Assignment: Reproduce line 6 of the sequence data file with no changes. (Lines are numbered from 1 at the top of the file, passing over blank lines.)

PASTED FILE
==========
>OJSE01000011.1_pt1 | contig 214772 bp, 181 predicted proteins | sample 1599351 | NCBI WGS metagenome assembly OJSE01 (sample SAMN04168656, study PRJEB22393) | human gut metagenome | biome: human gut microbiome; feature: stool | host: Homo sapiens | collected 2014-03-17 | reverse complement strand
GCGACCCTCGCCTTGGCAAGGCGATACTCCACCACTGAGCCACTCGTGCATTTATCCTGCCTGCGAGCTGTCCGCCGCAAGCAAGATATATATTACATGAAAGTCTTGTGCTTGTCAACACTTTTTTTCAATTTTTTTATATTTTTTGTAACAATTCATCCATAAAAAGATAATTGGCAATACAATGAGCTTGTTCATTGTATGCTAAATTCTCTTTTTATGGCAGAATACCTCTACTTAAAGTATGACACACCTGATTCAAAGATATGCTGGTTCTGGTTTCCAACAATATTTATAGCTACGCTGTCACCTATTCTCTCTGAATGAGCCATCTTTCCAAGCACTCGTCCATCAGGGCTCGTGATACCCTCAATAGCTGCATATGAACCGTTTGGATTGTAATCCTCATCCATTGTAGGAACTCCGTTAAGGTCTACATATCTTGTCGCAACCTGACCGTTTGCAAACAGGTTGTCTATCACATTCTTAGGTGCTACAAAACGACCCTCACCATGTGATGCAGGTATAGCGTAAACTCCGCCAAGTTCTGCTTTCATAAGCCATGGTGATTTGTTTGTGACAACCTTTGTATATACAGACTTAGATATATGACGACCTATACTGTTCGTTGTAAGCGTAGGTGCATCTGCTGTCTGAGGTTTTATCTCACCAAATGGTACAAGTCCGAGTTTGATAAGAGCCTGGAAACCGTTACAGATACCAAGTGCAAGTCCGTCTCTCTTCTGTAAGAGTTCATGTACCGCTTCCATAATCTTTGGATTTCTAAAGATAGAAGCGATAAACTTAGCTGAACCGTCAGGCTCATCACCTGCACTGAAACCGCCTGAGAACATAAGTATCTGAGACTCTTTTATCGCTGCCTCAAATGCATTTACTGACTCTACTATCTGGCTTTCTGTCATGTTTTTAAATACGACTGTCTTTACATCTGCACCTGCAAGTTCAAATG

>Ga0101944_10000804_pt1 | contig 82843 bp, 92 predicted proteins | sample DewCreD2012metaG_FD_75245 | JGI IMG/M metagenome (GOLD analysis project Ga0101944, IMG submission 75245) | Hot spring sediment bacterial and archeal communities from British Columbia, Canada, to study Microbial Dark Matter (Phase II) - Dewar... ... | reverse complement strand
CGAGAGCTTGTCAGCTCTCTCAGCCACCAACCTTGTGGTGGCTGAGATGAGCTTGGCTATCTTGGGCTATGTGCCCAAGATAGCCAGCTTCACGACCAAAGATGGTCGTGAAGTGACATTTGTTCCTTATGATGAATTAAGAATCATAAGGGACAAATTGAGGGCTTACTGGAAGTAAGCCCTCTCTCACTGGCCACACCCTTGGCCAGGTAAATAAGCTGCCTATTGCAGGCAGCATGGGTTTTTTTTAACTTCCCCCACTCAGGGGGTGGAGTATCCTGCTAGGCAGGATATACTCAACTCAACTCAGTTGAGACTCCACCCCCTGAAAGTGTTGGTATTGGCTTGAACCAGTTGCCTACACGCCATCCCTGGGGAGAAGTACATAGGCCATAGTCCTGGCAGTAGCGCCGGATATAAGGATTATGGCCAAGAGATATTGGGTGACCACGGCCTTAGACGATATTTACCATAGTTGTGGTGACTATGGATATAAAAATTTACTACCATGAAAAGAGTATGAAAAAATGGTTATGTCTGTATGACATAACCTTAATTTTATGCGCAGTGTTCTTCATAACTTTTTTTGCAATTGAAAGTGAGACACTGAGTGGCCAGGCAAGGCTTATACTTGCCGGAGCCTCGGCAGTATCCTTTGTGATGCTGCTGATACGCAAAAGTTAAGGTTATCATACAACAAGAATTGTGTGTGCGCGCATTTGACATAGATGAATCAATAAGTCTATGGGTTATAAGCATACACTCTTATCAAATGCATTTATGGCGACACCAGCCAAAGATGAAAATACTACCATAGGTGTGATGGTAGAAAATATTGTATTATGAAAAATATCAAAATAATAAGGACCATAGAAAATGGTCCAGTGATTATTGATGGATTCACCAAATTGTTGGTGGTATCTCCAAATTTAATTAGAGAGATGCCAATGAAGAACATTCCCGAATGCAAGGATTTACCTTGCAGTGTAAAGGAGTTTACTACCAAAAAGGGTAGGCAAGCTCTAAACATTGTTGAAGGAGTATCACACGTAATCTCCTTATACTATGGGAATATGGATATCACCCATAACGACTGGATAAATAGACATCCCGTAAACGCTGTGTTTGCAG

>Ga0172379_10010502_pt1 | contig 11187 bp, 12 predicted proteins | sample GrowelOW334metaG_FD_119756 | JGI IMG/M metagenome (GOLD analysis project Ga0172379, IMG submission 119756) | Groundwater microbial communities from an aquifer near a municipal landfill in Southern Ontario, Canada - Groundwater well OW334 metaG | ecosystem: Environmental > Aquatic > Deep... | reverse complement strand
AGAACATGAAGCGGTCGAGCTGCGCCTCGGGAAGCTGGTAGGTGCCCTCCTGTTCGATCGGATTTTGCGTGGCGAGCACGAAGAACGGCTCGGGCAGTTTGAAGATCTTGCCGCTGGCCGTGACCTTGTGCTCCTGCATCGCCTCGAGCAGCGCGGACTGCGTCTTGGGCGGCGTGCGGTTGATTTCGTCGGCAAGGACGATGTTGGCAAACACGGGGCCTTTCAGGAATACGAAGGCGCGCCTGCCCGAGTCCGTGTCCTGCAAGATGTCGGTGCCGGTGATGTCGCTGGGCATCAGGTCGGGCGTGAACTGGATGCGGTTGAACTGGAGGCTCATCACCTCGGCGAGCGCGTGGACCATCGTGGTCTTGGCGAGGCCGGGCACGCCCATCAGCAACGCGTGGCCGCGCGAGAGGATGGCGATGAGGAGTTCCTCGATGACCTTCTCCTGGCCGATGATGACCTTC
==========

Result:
AGAACATGAAGCGGTCGAGCTGCGCCTCGGGAAGCTGGTAGGTGCCCTCCTGTTCGATCGGATTTTGCGTGGCGAGCACGAAGAACGGCTCGGGCAGTTTGAAGATCTTGCCGCTGGCCGTGACCTTGTGCTCCTGCATCGCCTCGAGCAGCGCGGACTGCGTCTTGGGCGGCGTGCGGTTGATTTCGTCGGCAAGGACGATGTTGGCAAACACGGGGCCTTTCAGGAATACGAAGGCGCGCCTGCCCGAGTCCGTGTCCTGCAAGATGTCGGTGCCGGTGATGTCGCTGGGCATCAGGTCGGGCGTGAACTGGATGCGGTTGAACTGGAGGCTCATCACCTCGGCGAGCGCGTGGACCATCGTGGTCTTGGCGAGGCCGGGCACGCCCATCAGCAACGCGTGGCCGCGCGAGAGGATGGCGATGAGGAGTTCCTCGATGACCTTCTCCTGGCCGATGATGACCTTC